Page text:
When their captivity drags on John Well's estranged son calls him after years of having no contact to ask him to intervene and try to free the four. One of the girls is his son's girlfriend's sister. John agrees to try and rescue the captives in order to possibly reestablish a relationship with the boy, and travels to Kenya to try and free them. Like the other Well's books the action is fast and keeps the reader glued to the pages. John, while no longer a member of the CIA coordinates his efforts with his ex supervisor since the US becomes officially interested in rescuing the volunteers, up to and including possibly sending in an invading force.
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Format: Hardcover
Well, I guess I won't be joining in the cheering section for this book.

I won't rehash the whole story line here, as this is a review and not a synopsis. You can get that on the book's Product Page (and evidently some of the other reviews).

Here's my take. John Wells (Berenson's central character) has, throughout the rest of the series, been involved in missions with very high stakes on the geo-political stage. That lends an element of tension and import to the stories that's completely missing here.

In Africa some kids who work to aid starving Somalis in the camps are kidnapped. Wells's estranged son persuades him to get involved as a personal favor. Wells shows up and starts trying to solve the mystery of who took them: criminals seeking ransom? Terrorists? Somali rebels? Is it an inside job?

The problems as I see them are these. First of all, this is essentially a pretty small story that takes place on a pretty small stage, much smaller than we're used to seeing Wells involved in. This is more a Jack Reacher kind of story.

The book moves VERY slowly, because we follow each event in the book from several perspectives: the kidnap victims', Well's, the kidnappers', and in many cases from the perspective of Wells's ex-boss and friend Ellis Schaeffer. Though this does give us the full picture of events, it really bogs down the flow of the story.

The story never really builds up much tension; I just didn't feel it.

The big mortal blow is that there's a character central to the plot who's definitely responsible for the events that take place (I'm being circumspect so as not to write a spoiler) ... and we never get any emotional payoff of seeing him pay for what he did!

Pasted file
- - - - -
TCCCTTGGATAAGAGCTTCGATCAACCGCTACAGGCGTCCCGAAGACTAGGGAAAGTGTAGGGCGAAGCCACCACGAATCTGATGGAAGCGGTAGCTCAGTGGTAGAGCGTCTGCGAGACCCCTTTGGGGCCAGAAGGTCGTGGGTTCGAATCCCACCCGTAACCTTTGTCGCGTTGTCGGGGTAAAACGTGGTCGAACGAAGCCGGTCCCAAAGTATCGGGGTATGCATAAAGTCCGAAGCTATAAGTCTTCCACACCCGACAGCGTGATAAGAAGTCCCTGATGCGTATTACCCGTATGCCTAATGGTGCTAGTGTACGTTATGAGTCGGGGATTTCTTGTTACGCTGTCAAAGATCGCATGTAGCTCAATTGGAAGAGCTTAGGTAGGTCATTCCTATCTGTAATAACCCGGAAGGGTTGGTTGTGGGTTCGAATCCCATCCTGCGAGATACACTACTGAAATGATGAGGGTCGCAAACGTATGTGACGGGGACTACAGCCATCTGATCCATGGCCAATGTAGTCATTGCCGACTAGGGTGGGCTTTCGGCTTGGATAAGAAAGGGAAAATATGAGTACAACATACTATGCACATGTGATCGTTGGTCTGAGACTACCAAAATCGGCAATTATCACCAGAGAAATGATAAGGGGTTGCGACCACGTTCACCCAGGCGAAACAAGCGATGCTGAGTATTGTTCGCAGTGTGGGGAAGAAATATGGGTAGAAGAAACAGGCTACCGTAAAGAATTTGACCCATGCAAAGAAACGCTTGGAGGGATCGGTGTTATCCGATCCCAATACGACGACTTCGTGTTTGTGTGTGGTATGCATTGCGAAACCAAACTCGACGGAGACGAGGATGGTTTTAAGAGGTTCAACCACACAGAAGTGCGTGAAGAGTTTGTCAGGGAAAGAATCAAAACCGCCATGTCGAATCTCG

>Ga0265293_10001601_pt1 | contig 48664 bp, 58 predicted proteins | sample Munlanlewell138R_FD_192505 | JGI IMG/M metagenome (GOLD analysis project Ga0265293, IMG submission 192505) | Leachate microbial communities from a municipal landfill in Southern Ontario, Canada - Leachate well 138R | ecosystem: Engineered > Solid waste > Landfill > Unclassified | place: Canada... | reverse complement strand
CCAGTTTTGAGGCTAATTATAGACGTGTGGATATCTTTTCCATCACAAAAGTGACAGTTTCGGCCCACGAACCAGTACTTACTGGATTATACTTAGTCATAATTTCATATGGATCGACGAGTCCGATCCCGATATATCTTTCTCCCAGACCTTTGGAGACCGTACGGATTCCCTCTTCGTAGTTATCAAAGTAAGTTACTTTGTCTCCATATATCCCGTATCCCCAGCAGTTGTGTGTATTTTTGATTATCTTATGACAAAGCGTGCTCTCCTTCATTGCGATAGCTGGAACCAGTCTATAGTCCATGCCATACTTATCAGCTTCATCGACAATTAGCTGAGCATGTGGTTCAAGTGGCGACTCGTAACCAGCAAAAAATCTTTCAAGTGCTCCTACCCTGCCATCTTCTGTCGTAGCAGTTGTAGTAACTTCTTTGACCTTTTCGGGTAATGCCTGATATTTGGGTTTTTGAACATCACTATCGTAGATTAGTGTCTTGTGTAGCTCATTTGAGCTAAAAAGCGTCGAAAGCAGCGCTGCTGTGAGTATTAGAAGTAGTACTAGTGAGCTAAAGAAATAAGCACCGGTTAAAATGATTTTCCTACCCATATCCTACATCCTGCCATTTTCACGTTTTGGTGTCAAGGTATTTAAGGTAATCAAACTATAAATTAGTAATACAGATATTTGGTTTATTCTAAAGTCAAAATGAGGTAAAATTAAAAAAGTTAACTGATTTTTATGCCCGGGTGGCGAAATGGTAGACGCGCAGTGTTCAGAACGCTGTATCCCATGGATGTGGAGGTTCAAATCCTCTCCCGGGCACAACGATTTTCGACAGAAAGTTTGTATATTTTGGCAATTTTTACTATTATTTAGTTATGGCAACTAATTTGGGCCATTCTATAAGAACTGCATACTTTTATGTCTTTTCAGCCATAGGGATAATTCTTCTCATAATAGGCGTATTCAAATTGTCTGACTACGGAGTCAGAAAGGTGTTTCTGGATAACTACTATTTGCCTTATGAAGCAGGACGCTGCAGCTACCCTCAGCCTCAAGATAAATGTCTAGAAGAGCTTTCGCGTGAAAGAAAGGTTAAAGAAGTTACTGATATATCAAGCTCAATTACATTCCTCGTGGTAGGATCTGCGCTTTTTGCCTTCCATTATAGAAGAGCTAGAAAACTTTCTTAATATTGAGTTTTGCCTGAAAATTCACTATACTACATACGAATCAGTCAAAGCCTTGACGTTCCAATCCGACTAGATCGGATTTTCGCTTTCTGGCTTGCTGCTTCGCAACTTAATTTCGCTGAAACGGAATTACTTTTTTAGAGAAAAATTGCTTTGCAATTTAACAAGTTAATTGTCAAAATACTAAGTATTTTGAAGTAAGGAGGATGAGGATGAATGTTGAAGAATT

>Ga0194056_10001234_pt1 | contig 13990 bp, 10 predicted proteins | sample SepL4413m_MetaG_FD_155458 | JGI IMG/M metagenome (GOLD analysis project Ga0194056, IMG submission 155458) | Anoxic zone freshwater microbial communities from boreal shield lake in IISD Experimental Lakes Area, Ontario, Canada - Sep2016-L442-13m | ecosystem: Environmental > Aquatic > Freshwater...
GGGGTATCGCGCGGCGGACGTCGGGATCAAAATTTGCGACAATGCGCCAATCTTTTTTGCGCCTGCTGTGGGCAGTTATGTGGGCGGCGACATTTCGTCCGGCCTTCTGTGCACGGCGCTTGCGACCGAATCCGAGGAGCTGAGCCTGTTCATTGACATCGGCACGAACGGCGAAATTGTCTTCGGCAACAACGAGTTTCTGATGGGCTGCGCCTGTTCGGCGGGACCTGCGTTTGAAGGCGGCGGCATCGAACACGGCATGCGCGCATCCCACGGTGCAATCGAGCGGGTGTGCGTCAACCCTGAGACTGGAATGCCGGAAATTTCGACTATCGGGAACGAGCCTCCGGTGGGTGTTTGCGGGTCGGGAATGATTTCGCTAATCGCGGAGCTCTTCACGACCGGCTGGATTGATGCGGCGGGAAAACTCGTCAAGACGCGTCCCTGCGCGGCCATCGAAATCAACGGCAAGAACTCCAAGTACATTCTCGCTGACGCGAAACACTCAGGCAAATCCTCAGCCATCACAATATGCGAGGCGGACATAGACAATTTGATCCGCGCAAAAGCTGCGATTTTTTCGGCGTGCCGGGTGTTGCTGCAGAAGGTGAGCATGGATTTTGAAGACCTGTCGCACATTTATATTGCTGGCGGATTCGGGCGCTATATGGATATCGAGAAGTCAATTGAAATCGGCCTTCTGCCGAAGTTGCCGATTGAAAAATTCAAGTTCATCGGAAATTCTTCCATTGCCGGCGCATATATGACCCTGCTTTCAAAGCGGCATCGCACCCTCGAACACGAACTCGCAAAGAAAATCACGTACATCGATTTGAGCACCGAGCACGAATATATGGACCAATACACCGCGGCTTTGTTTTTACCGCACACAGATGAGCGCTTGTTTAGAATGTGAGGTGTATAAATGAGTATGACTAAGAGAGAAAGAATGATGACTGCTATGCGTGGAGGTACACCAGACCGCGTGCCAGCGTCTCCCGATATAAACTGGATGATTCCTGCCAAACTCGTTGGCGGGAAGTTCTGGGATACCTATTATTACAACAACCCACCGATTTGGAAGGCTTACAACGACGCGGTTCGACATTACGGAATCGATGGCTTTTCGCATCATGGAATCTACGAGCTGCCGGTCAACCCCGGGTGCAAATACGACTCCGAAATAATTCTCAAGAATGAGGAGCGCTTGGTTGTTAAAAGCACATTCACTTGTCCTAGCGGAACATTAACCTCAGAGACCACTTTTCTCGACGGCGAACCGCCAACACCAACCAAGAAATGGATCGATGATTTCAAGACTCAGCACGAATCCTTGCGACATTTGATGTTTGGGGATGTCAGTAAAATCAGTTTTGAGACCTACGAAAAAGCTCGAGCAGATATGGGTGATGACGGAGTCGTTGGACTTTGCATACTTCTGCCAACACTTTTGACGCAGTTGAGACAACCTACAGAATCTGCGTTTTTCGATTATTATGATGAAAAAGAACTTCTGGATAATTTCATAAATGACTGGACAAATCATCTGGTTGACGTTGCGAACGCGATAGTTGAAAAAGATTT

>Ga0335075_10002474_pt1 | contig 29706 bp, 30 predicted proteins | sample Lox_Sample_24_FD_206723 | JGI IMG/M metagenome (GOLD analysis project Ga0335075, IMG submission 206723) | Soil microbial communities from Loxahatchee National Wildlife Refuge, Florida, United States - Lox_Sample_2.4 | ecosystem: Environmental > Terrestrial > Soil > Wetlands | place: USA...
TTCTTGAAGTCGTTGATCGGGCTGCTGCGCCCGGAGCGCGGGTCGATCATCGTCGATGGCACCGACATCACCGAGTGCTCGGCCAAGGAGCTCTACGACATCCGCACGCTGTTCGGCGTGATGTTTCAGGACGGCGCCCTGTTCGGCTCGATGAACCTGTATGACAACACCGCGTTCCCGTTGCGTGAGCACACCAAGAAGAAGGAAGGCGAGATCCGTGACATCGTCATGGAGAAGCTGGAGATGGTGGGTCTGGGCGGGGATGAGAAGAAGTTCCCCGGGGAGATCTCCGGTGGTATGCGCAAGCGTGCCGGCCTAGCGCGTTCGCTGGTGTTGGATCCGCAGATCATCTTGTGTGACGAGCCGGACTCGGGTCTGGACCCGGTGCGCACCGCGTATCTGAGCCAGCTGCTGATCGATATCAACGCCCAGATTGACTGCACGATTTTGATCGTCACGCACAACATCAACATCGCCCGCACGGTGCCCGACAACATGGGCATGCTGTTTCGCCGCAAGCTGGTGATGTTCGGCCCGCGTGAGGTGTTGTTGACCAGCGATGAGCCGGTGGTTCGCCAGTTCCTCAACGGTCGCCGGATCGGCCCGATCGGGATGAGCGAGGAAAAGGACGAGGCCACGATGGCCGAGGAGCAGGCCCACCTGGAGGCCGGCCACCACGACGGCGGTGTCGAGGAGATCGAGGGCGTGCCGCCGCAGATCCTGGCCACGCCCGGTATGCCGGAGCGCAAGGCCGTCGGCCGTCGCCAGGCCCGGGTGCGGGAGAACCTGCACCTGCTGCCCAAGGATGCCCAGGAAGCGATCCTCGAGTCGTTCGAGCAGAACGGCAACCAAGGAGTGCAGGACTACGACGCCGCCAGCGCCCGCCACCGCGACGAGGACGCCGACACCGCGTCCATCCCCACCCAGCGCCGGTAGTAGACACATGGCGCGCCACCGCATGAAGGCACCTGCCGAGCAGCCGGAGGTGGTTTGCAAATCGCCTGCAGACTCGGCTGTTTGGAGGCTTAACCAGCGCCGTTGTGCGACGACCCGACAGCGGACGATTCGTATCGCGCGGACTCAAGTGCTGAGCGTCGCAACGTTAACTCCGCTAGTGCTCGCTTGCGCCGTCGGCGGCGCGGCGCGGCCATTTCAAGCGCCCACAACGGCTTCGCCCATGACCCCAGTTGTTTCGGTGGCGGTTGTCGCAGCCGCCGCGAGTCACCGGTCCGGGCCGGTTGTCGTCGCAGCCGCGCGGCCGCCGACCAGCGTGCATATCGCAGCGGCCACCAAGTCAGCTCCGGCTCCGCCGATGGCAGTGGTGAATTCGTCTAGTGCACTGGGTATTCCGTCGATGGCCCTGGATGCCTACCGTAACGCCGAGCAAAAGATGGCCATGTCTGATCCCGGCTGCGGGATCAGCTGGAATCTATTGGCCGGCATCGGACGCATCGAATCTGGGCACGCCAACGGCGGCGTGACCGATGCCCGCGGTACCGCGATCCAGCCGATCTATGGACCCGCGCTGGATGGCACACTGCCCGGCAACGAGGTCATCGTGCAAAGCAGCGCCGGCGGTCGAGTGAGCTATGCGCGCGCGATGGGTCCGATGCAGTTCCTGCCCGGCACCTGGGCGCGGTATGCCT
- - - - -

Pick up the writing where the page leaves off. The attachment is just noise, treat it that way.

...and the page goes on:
So, a big disappointment. A generous three stars.
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Format: Kindle Edition Verified Purchase
I keep reading the John Wells novels, if only so that I can continue to make fun of the ex-CIA hard case who's a sensitive New Age guy.

On this reading (I've read several of these), I doublechecked that the author was actually a man. Alex could be a woman's name, and if so that might have explained why John Wells is so blatantly drawn as a feminist fantasy. Nope, Alex Berenson is a man. There's just no excuse.

Wells is way too nice. He has politically correct thoughts. When he enters the trailer of two kidnapped aid workers to see if he can find any clues, he actually thinks the following: "The trailer was cluttered with what Wells would always think of as girl stuff, nail files, shampoo bottles, and panties. . . . He poked around halfheartedly, but the search depressed him. He hoped he didn't find anything too intimate, not just topless photos or love letters, but the private stumblings that everyone had at home, expired vitamins and half-finished doodles and unread Christmas cards."

Excuse me, but no man would ever think this. A man would think, "These two girls are kidnapped and might die. Let's see if I can find anything suggesting who did it. Hmm, nice undies. Bet she fills those out nicely. OK, get your mind out of the gutter and back on task." He wouldn't go off on some women's-studies fugue wondering if they'd feel violated by some guy rummaging through their underwear. (Since they're much more likely to be violated by the gunmen he's trying to rescue them from.)

Retired from the CIA, he's living with a woman cop in New Hampshire and completely useless with tools. This might be common among New York Times reporters like Alex Berenson, but I doubt it's common with field operatives like Wells, who was an Army Ranger.